Honesty with our Kids post Election: A Conversation with Rosalind Wiseman

12/02/2016 04:11 pm ET Updated Dec 02, 2017

Honesty with our Kids post Election: A Conversation with Rosalind Wiseman
By Carol Smaldino

When adults help little children feel enough safety and trust in the world early on, they are teaching children that their own perceptions and needs make sense. They are teaching children that the outside world is reliable but also that their awareness is reliable as well.

In the best of hypotheses, children can grow to make an impact on their family and thus be a true part of their family community. At school, the same, optimally what they notice will be important and make a difference. Going further, they can co-author solutions both at home and outside the home.

I have thought for a long time now, and seen this in my therapy practice, that when kids see something that isn't working in their family, they go underground, hiding their feelings and perceptions. Or they become cranky and disruptive-- carrying a festering awareness they don't understand or know what to do with. Or they stop recognizing their own perceptions: they either give up or fake accommodation.

We need to remember how crucial it is for us to make space for what our children experience. Sometimes external life circumstances are very difficult but still there are some people listening, validating, caring, and trying to do something about it. And this can make a big difference to how things turn out.

Bullying is not new, nor was it invented in the Election of 2016. But some things are so stark for those of us looking, that they make it obvious that the degree of lies, hostility, have reached incredibly public and national proportions.

When I read on line that Rosalind Wiseman was going across the country helping kids and adults communicate in the era post Trump about what they had seen and felt, I contacted her to ask her for an interview, which she graciously agreed to. Many people know Rosalind as the author of "Queen Bees and Wanna Bees" (2003, paperback 2009, 2016), a star among books written back when bullying was grabbing national attention. Even then, however, as far as I could see the words "zero tolerance" and "when you see something say something" were slogans that didn't hold up. In addition most of the attention during that time was given to white children in white schools.

Now Wiseman is looking at the issues affecting all children, and all adults as well--the impact of what they are seeing in adults--and the hypocrisy we are showing them. Her antidote consists of honesty and respect and partnership. She is already seeing the dangers of children worrying about deportation--theirs or their relatives--and an increase in prejudice and fear. Again, the signal for hope here lies in her complete respect for honesty, to and from children and with all the adults involved as well.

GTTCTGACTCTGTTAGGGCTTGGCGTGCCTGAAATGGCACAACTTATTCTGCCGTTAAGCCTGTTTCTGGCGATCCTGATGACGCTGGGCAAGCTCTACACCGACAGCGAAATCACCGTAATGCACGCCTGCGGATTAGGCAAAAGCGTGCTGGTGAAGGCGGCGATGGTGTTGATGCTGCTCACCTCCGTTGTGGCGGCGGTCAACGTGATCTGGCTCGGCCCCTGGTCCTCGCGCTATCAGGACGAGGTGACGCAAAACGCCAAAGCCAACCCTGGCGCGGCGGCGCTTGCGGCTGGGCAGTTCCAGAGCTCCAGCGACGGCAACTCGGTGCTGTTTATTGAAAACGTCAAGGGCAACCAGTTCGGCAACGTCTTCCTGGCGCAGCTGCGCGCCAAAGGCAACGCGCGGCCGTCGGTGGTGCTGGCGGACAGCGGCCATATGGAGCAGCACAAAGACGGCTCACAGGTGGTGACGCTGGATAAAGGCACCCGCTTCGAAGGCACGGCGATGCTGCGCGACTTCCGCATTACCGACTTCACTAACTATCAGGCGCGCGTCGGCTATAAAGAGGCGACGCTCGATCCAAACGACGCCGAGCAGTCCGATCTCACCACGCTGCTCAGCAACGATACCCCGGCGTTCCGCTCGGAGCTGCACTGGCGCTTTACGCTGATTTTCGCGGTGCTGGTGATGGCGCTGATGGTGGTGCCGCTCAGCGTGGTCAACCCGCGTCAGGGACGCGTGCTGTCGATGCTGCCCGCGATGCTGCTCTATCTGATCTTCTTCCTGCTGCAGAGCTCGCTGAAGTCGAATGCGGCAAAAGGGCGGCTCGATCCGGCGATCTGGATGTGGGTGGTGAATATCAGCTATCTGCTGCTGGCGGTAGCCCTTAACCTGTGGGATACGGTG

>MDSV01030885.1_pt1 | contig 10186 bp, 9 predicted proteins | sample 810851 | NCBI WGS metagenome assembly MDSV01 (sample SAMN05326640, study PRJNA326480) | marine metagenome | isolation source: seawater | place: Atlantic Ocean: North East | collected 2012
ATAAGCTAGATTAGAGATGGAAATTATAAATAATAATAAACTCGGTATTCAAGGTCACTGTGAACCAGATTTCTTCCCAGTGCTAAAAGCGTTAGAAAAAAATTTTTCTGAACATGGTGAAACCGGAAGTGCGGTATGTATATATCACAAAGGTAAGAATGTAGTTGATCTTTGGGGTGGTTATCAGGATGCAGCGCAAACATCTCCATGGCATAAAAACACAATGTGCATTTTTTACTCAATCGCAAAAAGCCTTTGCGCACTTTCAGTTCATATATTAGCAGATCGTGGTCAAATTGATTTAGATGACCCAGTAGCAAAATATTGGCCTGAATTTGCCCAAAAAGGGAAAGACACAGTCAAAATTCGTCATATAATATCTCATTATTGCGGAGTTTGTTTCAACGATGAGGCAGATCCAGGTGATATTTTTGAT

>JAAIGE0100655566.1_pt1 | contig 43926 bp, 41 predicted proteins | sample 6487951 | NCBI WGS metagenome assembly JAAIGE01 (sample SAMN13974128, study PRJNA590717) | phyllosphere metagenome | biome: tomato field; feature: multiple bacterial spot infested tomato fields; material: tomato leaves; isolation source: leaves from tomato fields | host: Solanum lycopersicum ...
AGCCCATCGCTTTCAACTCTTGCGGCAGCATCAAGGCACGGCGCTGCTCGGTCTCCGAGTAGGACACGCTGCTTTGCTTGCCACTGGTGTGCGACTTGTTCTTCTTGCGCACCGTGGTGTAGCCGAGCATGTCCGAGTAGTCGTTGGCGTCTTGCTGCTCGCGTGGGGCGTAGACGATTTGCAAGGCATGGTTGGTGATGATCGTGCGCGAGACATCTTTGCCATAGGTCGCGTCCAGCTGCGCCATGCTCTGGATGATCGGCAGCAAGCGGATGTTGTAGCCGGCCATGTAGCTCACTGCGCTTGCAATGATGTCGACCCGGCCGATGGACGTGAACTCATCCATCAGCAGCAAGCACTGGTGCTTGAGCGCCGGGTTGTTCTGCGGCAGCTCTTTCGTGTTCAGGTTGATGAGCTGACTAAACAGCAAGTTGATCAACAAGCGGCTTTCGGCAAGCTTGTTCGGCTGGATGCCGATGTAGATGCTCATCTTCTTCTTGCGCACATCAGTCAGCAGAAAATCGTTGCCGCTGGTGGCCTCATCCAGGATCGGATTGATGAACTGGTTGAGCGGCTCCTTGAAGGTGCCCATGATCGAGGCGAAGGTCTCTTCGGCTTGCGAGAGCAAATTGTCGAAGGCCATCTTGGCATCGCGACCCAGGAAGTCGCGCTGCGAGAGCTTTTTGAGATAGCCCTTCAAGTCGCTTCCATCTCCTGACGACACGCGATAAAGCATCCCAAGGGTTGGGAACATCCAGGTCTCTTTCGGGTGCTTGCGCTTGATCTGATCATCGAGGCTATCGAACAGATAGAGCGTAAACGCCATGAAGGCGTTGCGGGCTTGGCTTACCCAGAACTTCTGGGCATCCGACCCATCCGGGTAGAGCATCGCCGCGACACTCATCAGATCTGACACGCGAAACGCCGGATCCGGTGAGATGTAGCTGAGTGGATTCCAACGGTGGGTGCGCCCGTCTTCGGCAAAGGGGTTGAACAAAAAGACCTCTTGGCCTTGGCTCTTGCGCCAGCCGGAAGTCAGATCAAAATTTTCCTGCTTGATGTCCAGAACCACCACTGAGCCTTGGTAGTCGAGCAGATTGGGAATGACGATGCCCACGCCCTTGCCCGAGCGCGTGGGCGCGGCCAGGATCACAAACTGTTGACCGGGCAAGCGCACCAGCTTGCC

She says, "For the most part we have dishonest conversations, as if solutions are simple. And that was BEFORE the Election. Adults have always been hypocritical, holding kids to standards they don't hold themselves to."
In other words, we tell our kids to cooperate, to be polite, to say please, and not to lie. We don't want them lying to us, but is it okay if our public life is based on lies and appearances? What do we say to them if they ask us about it? Or do we just let them watch us, and our leaders on television, as they insult people and yes, lie? Meanwhile it seems to me that we are also looking at many adults who have blocked out the fact and implications of lying with no compunction, to the point that it is becoming second nature.

Wiseman comments on the "lessons" of the Presidential Election in points that strike me as undeniable. She spells it out, "Kids are learning many things:
Winning is more important than conducting yourself ethically.
Adults dismiss young people's experiences that make adults' uncomfortable.
Adults lecture young people about standing up to bullying but aren't willing to do it themselves.

None of the above is all that hopeful, except that Wiseman is offering a menu of services, in a new curriculum called Owning Up: Empowering Adoescents to Confront Bullying, Social Cruelty and Injustice (owningup.online) and she is bringing her work and her intention to co-author curriculum with students and teachers. She is, with her partners, offering services to all manner of people and schools, not just rich and not just white, by any means. She is in the meantime helping students engaged in student government find ways they can be more inclusive.

Wiseman is doing none of the above by lying her way through any of what is going on. Her clear message is that honesty is one of the transforming elements of all that she is doing. It also is that validating element that can bring kids alive, even perhaps the kids who are sleeping through the seemingly irrelevant versions of coursework they are forced to endure. They are taught about how everything is so perfect while they are living and seeing a very different set of pictures.


Wiseman adds, "It is the adults' responsibilities to have honest conversations about what is going on in our world.
When we are overwhelmed by confusion, we can revert to autocratic ways of being." In order for us as adults to face up to the observations of our kids, we will need help to occupy uneasy spaces where we admit that our world is becoming filled with winning at any cost.
And then we will have to face the challenges of whether and how we would want to change that.

I've thought for a while that many adults also hunger for more truth in their lives, that they/we are exhausted from all the attempts to measure up. This is one possible source of change and of hope.